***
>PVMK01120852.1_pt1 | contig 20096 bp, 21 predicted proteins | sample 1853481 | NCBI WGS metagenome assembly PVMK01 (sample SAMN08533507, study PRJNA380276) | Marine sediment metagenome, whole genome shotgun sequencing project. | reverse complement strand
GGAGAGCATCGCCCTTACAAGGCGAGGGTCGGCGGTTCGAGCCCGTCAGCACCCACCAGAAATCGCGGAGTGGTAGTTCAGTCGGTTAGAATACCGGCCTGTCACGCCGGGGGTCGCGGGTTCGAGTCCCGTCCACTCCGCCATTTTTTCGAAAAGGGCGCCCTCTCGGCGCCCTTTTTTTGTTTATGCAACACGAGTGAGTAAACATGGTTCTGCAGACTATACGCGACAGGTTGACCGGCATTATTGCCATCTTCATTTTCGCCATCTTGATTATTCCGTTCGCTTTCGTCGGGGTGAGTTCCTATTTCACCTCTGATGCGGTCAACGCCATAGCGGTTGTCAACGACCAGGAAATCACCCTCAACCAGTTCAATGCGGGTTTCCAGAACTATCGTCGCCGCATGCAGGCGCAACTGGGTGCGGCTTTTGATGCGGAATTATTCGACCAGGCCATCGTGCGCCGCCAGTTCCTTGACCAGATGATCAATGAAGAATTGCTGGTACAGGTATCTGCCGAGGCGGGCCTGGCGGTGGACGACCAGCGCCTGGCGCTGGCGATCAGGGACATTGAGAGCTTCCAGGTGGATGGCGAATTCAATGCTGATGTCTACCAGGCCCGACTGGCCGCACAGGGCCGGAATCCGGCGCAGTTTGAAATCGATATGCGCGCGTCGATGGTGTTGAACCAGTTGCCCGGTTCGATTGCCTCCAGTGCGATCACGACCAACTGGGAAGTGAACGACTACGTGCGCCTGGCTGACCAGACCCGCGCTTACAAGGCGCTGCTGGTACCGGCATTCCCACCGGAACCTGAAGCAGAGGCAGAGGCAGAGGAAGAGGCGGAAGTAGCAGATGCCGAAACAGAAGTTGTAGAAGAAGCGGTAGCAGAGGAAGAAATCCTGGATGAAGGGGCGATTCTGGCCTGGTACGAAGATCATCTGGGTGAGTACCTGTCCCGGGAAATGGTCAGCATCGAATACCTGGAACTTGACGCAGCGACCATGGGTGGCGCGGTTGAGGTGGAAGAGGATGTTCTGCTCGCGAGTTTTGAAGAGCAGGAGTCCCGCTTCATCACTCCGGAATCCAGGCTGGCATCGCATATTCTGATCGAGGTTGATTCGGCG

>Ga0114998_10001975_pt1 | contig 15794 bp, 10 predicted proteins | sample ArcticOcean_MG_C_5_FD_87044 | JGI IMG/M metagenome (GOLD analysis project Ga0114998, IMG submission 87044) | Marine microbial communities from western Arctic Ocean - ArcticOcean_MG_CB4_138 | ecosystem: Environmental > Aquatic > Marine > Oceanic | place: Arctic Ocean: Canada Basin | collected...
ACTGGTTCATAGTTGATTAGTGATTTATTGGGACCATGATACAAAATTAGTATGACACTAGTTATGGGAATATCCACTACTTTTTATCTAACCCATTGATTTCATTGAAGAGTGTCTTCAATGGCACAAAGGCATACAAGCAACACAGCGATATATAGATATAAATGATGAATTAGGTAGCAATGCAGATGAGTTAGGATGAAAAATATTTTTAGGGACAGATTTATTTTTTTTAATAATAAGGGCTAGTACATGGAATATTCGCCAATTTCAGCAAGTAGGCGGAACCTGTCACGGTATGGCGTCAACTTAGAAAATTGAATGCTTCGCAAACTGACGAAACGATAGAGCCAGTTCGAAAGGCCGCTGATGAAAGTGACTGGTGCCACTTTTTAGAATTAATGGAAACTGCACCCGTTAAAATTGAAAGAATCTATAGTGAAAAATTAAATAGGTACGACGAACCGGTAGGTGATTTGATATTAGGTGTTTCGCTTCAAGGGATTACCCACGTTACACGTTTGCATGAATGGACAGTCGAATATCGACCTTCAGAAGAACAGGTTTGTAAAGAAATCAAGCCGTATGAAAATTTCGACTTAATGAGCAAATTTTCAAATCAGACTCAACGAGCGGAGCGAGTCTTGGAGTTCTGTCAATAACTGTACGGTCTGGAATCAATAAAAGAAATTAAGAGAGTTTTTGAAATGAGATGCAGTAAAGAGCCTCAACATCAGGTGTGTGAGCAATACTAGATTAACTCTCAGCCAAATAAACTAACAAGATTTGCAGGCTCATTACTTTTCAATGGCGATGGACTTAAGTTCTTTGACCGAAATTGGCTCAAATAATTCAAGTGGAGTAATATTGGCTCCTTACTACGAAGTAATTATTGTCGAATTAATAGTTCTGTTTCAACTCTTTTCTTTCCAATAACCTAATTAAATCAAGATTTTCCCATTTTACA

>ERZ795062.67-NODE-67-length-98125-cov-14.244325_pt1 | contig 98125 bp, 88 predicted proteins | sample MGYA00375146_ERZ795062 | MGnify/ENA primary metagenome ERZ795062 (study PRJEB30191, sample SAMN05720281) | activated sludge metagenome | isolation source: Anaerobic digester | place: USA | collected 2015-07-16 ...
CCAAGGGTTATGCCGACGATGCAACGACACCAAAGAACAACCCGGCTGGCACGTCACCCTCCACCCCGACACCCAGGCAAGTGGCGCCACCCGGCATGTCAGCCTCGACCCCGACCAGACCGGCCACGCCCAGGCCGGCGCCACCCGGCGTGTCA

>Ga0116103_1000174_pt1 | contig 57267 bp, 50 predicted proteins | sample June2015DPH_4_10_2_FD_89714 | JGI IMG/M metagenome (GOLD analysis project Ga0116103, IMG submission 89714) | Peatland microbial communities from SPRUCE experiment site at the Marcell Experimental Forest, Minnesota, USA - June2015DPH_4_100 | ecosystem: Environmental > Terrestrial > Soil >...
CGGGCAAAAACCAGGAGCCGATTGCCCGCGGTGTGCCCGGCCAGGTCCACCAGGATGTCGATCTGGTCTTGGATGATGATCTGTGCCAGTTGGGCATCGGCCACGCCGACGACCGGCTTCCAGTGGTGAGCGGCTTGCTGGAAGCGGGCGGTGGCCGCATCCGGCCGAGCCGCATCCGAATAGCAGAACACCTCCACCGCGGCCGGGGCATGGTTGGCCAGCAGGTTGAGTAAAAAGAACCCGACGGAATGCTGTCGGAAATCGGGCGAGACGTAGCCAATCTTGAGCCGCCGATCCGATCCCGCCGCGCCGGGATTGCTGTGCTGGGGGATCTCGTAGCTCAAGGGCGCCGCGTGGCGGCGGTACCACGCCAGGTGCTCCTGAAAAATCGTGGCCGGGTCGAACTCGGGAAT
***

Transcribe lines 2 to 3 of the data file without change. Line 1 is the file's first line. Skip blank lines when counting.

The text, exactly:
GGAGAGCATCGCCCTTACAAGGCGAGGGTCGGCGGTTCGAGCCCGTCAGCACCCACCAGAAATCGCGGAGTGGTAGTTCAGTCGGTTAGAATACCGGCCTGTCACGCCGGGGGTCGCGGGTTCGAGTCCCGTCCACTCCGCCATTTTTTCGAAAAGGGCGCCCTCTCGGCGCCCTTTTTTTGTTTATGCAACACGAGTGAGTAAACATGGTTCTGCAGACTATACGCGACAGGTTGACCGGCATTATTGCCATCTTCATTTTCGCCATCTTGATTATTCCGTTCGCTTTCGTCGGGGTGAGTTCCTATTTCACCTCTGATGCGGTCAACGCCATAGCGGTTGTCAACGACCAGGAAATCACCCTCAACCAGTTCAATGCGGGTTTCCAGAACTATCGTCGCCGCATGCAGGCGCAACTGGGTGCGGCTTTTGATGCGGAATTATTCGACCAGGCCATCGTGCGCCGCCAGTTCCTTGACCAGATGATCAATGAAGAATTGCTGGTACAGGTATCTGCCGAGGCGGGCCTGGCGGTGGACGACCAGCGCCTGGCGCTGGCGATCAGGGACATTGAGAGCTTCCAGGTGGATGGCGAATTCAATGCTGATGTCTACCAGGCCCGACTGGCCGCACAGGGCCGGAATCCGGCGCAGTTTGAAATCGATATGCGCGCGTCGATGGTGTTGAACCAGTTGCCCGGTTCGATTGCCTCCAGTGCGATCACGACCAACTGGGAAGTGAACGACTACGTGCGCCTGGCTGACCAGACCCGCGCTTACAAGGCGCTGCTGGTACCGGCATTCCCACCGGAACCTGAAGCAGAGGCAGAGGCAGAGGAAGAGGCGGAAGTAGCAGATGCCGAAACAGAAGTTGTAGAAGAAGCGGTAGCAGAGGAAGAAATCCTGGATGAAGGGGCGATTCTGGCCTGGTACGAAGATCATCTGGGTGAGTACCTGTCCCGGGAAATGGTCAGCATCGAATACCTGGAACTTGACGCAGCGACCATGGGTGGCGCGGTTGAGGTGGAAGAGGATGTTCTGCTCGCGAGTTTTGAAGAGCAGGAGTCCCGCTTCATCACTCCGGAATCCAGGCTGGCATCGCATATTCTGATCGAGGTTGATTCGGCG

>Ga0114998_10001975_pt1 | contig 15794 bp, 10 predicted proteins | sample ArcticOcean_MG_C_5_FD_87044 | JGI IMG/M metagenome (GOLD analysis project Ga0114998, IMG submission 87044) | Marine microbial communities from western Arctic Ocean - ArcticOcean_MG_CB4_138 | ecosystem: Environmental > Aquatic > Marine > Oceanic | place: Arctic Ocean: Canada Basin | collected...